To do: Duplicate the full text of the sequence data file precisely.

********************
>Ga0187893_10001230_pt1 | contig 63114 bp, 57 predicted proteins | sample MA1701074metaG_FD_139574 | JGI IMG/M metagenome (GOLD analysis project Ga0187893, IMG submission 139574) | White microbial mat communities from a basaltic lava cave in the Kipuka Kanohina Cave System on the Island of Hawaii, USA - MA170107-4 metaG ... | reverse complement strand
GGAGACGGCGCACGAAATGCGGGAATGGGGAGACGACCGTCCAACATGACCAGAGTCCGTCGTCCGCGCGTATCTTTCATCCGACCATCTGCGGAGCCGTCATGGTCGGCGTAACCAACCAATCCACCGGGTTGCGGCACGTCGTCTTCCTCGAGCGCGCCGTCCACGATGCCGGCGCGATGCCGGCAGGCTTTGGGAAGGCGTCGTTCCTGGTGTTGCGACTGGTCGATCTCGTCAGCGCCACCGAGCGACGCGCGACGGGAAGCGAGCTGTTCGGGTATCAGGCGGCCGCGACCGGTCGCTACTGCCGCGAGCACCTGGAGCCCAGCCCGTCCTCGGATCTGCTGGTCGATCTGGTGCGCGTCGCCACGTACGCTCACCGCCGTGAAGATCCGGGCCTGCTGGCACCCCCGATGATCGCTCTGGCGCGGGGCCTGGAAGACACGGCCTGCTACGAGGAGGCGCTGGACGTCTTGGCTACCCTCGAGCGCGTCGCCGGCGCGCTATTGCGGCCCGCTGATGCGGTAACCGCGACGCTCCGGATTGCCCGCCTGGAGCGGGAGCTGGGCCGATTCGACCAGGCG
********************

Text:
>Ga0187893_10001230_pt1 | contig 63114 bp, 57 predicted proteins | sample MA1701074metaG_FD_139574 | JGI IMG/M metagenome (GOLD analysis project Ga0187893, IMG submission 139574) | White microbial mat communities from a basaltic lava cave in the Kipuka Kanohina Cave System on the Island of Hawaii, USA - MA170107-4 metaG ... | reverse complement strand
GGAGACGGCGCACGAAATGCGGGAATGGGGAGACGACCGTCCAACATGACCAGAGTCCGTCGTCCGCGCGTATCTTTCATCCGACCATCTGCGGAGCCGTCATGGTCGGCGTAACCAACCAATCCACCGGGTTGCGGCACGTCGTCTTCCTCGAGCGCGCCGTCCACGATGCCGGCGCGATGCCGGCAGGCTTTGGGAAGGCGTCGTTCCTGGTGTTGCGACTGGTCGATCTCGTCAGCGCCACCGAGCGACGCGCGACGGGAAGCGAGCTGTTCGGGTATCAGGCGGCCGCGACCGGTCGCTACTGCCGCGAGCACCTGGAGCCCAGCCCGTCCTCGGATCTGCTGGTCGATCTGGTGCGCGTCGCCACGTACGCTCACCGCCGTGAAGATCCGGGCCTGCTGGCACCCCCGATGATCGCTCTGGCGCGGGGCCTGGAAGACACGGCCTGCTACGAGGAGGCGCTGGACGTCTTGGCTACCCTCGAGCGCGTCGCCGGCGCGCTATTGCGGCCCGCTGATGCGGTAACCGCGACGCTCCGGATTGCCCGCCTGGAGCGGGAGCTGGGCCGATTCGACCAGGCG